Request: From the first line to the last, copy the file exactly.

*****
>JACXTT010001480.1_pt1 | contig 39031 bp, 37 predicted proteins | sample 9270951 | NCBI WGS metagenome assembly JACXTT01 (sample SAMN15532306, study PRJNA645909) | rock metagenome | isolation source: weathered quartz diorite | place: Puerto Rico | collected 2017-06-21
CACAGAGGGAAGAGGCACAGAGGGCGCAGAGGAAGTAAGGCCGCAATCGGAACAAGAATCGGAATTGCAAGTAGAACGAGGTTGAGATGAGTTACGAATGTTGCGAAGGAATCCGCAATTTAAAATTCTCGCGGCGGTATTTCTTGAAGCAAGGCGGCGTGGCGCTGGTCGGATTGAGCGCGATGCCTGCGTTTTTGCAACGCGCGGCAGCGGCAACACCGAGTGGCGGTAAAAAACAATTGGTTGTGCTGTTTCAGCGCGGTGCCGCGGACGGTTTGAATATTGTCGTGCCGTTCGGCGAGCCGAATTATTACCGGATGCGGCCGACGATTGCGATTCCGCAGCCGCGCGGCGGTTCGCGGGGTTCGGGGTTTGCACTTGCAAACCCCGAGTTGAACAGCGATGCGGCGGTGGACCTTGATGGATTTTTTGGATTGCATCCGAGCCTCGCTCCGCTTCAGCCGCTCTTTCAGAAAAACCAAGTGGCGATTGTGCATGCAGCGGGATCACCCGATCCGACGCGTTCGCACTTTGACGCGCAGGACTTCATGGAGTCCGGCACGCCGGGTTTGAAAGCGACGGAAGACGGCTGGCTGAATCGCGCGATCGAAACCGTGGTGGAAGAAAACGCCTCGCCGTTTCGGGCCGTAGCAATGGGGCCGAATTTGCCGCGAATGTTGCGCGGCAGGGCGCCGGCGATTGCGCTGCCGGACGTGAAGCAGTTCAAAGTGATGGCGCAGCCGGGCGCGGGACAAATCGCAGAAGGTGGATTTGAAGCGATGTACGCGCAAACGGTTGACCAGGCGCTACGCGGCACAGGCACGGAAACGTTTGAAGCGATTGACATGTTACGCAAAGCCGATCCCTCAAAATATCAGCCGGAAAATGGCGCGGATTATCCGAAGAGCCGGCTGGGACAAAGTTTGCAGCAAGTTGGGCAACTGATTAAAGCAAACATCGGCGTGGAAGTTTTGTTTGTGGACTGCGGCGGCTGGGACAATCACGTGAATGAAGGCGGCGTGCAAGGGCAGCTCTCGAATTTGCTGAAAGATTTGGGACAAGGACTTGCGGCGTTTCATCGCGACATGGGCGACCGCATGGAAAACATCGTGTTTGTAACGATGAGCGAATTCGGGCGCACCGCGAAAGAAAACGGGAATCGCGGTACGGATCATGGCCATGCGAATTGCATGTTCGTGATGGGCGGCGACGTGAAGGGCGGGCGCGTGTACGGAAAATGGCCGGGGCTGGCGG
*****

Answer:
>JACXTT010001480.1_pt1 | contig 39031 bp, 37 predicted proteins | sample 9270951 | NCBI WGS metagenome assembly JACXTT01 (sample SAMN15532306, study PRJNA645909) | rock metagenome | isolation source: weathered quartz diorite | place: Puerto Rico | collected 2017-06-21
CACAGAGGGAAGAGGCACAGAGGGCGCAGAGGAAGTAAGGCCGCAATCGGAACAAGAATCGGAATTGCAAGTAGAACGAGGTTGAGATGAGTTACGAATGTTGCGAAGGAATCCGCAATTTAAAATTCTCGCGGCGGTATTTCTTGAAGCAAGGCGGCGTGGCGCTGGTCGGATTGAGCGCGATGCCTGCGTTTTTGCAACGCGCGGCAGCGGCAACACCGAGTGGCGGTAAAAAACAATTGGTTGTGCTGTTTCAGCGCGGTGCCGCGGACGGTTTGAATATTGTCGTGCCGTTCGGCGAGCCGAATTATTACCGGATGCGGCCGACGATTGCGATTCCGCAGCCGCGCGGCGGTTCGCGGGGTTCGGGGTTTGCACTTGCAAACCCCGAGTTGAACAGCGATGCGGCGGTGGACCTTGATGGATTTTTTGGATTGCATCCGAGCCTCGCTCCGCTTCAGCCGCTCTTTCAGAAAAACCAAGTGGCGATTGTGCATGCAGCGGGATCACCCGATCCGACGCGTTCGCACTTTGACGCGCAGGACTTCATGGAGTCCGGCACGCCGGGTTTGAAAGCGACGGAAGACGGCTGGCTGAATCGCGCGATCGAAACCGTGGTGGAAGAAAACGCCTCGCCGTTTCGGGCCGTAGCAATGGGGCCGAATTTGCCGCGAATGTTGCGCGGCAGGGCGCCGGCGATTGCGCTGCCGGACGTGAAGCAGTTCAAAGTGATGGCGCAGCCGGGCGCGGGACAAATCGCAGAAGGTGGATTTGAAGCGATGTACGCGCAAACGGTTGACCAGGCGCTACGCGGCACAGGCACGGAAACGTTTGAAGCGATTGACATGTTACGCAAAGCCGATCCCTCAAAATATCAGCCGGAAAATGGCGCGGATTATCCGAAGAGCCGGCTGGGACAAAGTTTGCAGCAAGTTGGGCAACTGATTAAAGCAAACATCGGCGTGGAAGTTTTGTTTGTGGACTGCGGCGGCTGGGACAATCACGTGAATGAAGGCGGCGTGCAAGGGCAGCTCTCGAATTTGCTGAAAGATTTGGGACAAGGACTTGCGGCGTTTCATCGCGACATGGGCGACCGCATGGAAAACATCGTGTTTGTAACGATGAGCGAATTCGGGCGCACCGCGAAAGAAAACGGGAATCGCGGTACGGATCATGGCCATGCGAATTGCATGTTCGTGATGGGCGGCGACGTGAAGGGCGGGCGCGTGTACGGAAAATGGCCGGGGCTGGCGG